Screening through activation: differential effects of a youth activation programme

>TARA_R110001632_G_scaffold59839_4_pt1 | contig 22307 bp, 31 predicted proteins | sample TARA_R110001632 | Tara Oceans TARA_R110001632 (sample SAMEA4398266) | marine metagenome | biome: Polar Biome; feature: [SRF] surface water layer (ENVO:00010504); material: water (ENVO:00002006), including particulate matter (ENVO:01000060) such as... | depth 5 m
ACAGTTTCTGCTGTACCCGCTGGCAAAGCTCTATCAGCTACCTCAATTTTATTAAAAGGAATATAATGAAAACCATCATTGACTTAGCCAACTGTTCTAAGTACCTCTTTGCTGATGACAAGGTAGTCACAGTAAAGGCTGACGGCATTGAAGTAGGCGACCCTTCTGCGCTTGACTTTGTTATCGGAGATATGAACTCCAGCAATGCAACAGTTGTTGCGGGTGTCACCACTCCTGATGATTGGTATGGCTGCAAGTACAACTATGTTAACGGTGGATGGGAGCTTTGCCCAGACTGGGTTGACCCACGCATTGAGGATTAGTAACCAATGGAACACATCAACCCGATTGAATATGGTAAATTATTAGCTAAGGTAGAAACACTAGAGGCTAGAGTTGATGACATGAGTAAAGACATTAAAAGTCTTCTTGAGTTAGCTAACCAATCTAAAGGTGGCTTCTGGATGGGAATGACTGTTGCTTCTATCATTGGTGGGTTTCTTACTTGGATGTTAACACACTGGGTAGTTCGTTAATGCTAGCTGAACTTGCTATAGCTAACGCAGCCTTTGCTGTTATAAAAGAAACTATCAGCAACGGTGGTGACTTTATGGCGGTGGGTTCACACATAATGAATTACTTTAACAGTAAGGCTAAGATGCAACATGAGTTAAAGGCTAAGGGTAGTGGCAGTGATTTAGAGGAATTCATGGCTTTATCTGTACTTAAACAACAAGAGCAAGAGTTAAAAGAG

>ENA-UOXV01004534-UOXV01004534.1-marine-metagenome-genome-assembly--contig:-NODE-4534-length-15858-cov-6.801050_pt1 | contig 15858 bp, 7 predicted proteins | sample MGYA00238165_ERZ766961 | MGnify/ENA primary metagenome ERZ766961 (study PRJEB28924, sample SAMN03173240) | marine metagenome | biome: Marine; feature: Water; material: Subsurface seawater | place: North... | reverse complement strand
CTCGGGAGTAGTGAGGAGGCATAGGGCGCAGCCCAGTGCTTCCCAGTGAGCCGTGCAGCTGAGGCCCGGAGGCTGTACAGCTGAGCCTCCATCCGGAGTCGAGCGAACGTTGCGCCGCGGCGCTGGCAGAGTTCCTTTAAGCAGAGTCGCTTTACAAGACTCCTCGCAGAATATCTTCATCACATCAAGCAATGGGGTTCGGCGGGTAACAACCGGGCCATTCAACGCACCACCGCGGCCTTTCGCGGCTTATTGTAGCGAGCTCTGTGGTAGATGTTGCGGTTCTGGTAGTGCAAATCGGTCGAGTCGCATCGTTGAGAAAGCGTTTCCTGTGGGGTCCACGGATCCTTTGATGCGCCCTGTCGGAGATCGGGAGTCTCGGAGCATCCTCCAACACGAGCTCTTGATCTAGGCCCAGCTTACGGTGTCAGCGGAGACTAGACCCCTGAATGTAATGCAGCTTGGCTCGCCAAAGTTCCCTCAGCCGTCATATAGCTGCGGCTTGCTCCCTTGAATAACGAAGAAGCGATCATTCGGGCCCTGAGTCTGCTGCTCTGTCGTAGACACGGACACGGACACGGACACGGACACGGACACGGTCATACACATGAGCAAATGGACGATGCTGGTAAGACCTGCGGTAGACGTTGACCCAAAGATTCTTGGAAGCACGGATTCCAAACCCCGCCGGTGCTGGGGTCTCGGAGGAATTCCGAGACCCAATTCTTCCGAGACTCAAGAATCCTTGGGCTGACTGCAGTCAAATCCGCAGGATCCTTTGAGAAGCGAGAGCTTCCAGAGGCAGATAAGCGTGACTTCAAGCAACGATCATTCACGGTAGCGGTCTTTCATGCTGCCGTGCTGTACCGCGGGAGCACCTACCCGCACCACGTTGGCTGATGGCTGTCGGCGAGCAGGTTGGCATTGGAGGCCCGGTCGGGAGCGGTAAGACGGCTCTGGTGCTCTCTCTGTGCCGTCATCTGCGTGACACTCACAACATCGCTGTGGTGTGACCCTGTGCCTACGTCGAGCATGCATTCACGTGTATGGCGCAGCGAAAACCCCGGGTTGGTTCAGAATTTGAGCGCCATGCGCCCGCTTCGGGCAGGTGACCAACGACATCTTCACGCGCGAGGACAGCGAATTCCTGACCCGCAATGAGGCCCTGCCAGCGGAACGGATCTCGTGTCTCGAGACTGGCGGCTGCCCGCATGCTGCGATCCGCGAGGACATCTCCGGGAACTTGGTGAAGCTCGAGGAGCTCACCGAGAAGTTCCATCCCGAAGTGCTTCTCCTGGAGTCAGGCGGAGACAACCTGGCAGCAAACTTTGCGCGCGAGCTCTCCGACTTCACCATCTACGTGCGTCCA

We study the anatomy of responses to a major activation programme targeted at unemployed youth, introduced in Sweden in 2007. We use a regression discontinuity design to analyse individual reactions to the programme. We find that individuals who have a relatively high predicted probability of finding a job respond to the threat of activation, whereas there is no significant effect for individuals in a weaker labour market position. This is consistent with activation programmes working as a screening device between those who are able to find work on their own vs. those who are not. In addition to examining traditional predictors of poor labour market outcomes (e.g. education and school dropout status), we find a strong concentration of health problems among individuals with poor labour market prospects. We use register data covering the entire Swedish population, including very detailed information on health.